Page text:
August 3, 1999
UW awarded $11 million to study oral health issues for children
A federal agency has awarded the University of Washington $11 million over five years for a research center dedicated to improving the oral health of children.
In so doing, investigators hope to eventually improve the oral health of the nation.
“Most oral diseases — not all, but most — either begin during childhood or have their origins in conditions that exist in childhood,” says Dr. Timothy DeRouen, who will be the center’s program director. “If we can focus on understanding the origins of oral disease during childhood, then we can make a lot of progress in trying to prevent disease.”
DeRouen is professor and chair of the Department of Dental Public Health Sciences in the School of Dentistry and professor of biostatistics in the School of Public Health and Community Medicine. Those two schools are participating in the center, as well as the UW School of Medicine, Children’s Hospital and Regional Medical Center, insurance carrier Washington Dental Service and the Washington State Department of Health.
Researchers are also collaborating with counterparts at four foreign universities. All told, about 40 UW faculty are involved.
The National Institute of Dental and Craniofacial Research is funding the center, which will be called the Comprehensive Oral Health Research Center of Discovery. It is one of six funded nationwide, and the only one specializing in children’s health. The agency received 21 applications, averaging 1,000 pages each, for funding.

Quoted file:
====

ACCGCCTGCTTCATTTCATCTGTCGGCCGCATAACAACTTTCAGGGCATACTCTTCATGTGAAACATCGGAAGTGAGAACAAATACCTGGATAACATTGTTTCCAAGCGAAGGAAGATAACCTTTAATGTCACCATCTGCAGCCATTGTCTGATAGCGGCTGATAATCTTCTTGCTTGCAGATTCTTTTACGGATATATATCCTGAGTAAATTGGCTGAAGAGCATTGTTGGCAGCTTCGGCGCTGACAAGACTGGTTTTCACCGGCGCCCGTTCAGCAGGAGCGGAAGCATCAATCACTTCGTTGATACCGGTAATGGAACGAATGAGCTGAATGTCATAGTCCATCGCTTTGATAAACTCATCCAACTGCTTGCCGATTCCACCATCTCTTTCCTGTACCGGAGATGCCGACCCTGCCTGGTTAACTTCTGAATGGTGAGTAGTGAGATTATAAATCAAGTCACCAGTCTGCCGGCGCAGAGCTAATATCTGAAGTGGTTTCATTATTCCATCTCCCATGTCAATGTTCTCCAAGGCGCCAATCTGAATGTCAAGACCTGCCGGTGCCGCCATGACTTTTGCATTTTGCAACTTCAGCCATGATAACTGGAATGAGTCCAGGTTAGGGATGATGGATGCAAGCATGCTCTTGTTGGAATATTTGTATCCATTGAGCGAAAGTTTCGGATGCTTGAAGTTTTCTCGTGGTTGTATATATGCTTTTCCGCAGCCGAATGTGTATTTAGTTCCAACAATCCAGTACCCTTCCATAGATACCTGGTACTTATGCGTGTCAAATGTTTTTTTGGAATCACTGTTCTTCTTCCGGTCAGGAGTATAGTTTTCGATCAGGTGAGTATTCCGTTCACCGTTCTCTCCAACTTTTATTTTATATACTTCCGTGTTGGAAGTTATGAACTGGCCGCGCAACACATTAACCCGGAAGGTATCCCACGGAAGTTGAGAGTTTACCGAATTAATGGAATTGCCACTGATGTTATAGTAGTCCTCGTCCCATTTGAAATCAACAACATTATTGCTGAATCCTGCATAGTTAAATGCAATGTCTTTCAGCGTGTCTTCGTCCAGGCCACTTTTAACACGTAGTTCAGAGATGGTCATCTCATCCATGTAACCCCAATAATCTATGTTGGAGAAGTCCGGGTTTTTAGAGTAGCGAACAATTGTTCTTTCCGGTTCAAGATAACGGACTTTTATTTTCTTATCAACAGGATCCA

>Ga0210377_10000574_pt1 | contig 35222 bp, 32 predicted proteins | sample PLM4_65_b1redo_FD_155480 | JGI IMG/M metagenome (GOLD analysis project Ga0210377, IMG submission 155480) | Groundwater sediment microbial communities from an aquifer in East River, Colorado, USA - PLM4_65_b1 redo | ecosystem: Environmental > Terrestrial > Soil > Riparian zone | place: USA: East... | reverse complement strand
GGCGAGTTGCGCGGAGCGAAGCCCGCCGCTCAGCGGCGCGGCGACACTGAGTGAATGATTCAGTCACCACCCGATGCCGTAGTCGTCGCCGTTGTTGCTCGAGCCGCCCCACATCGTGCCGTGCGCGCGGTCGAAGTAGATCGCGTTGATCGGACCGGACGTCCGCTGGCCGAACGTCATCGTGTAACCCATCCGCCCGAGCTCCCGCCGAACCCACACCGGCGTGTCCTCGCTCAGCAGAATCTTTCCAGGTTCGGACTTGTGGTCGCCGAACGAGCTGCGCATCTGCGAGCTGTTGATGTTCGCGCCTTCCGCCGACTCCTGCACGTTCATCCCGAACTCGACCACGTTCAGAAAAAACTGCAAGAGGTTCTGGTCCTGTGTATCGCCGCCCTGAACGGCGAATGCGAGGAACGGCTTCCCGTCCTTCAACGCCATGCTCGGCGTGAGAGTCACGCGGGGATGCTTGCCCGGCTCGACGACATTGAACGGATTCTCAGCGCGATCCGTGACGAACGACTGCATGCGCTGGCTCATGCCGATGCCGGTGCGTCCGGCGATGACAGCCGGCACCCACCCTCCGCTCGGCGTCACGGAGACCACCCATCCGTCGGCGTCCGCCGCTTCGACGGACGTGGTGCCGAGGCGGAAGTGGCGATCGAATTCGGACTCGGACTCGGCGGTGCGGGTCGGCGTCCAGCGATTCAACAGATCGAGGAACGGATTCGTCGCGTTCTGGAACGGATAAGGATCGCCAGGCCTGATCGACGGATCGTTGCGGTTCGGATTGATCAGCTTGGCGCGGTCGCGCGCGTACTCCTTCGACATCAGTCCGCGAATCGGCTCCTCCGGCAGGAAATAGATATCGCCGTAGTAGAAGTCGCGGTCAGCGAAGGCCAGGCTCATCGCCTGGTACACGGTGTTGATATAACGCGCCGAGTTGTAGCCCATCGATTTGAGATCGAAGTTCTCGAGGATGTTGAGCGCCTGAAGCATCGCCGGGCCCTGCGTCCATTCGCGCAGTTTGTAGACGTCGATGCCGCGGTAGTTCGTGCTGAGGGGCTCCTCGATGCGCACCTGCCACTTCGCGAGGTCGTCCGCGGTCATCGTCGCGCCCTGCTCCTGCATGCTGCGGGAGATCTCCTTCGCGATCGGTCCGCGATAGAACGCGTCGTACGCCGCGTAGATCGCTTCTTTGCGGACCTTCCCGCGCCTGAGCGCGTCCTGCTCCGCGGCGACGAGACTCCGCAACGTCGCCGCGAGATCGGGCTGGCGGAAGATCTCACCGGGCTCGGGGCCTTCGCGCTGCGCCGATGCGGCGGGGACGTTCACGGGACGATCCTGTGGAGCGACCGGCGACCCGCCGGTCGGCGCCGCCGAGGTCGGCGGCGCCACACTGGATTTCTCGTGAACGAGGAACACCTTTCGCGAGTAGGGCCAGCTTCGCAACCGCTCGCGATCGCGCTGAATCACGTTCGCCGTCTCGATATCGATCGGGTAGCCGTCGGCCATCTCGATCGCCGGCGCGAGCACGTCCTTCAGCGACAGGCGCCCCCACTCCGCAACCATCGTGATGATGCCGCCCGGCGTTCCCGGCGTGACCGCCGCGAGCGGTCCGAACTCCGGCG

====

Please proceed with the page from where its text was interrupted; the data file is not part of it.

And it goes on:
UW scientists say they received the grant in part because of their existing involvement in research about childhood dental disease. Dental disease is particularly a problem for children living at or below the poverty level: 80 percent of the nation’s childhood cavities are found in 25 percent of the children.
“Such neglect will eventually come back to haunt our society in the form of adults with oral disease,” DeRouen says.
Among the 14 projects planned by the center are several studies that examine the biological foundations of how cells respond to the bacteria that cause oral disease.
Studies will also measure the effectiveness of different methods of changing the behavior of children, parents, and dentists. One study will look at physiological mechanisms that affect a child’s preference for sugar, and may help identify children at risk for overeating sweets. Another study will seek out the most effective ways to motivate mothers to adopt new behaviors and avoid inadvertently exposing their children to dental disease. Another study will seek out the most effective way to get dentists to adopt new technologies for preventing cavities in children.
Scientists will also study dental disease among children with HIV in Senegal, how to reduce the pain and distress of children who are being treated for dental problems, jaw surgeries and how they work, and calcium intake and its effect on osteoporosis of the jaw.
The center will also provide education for professionals from around the world in how to conduct clinical trials relating to pediatric dentistry. Conferences will be scheduled to discuss childhood dental disease, including the outcomes of the center’s own studies.
“We want to make sure that the results of all this get translated to the profession and to the general public,” DeRouen says.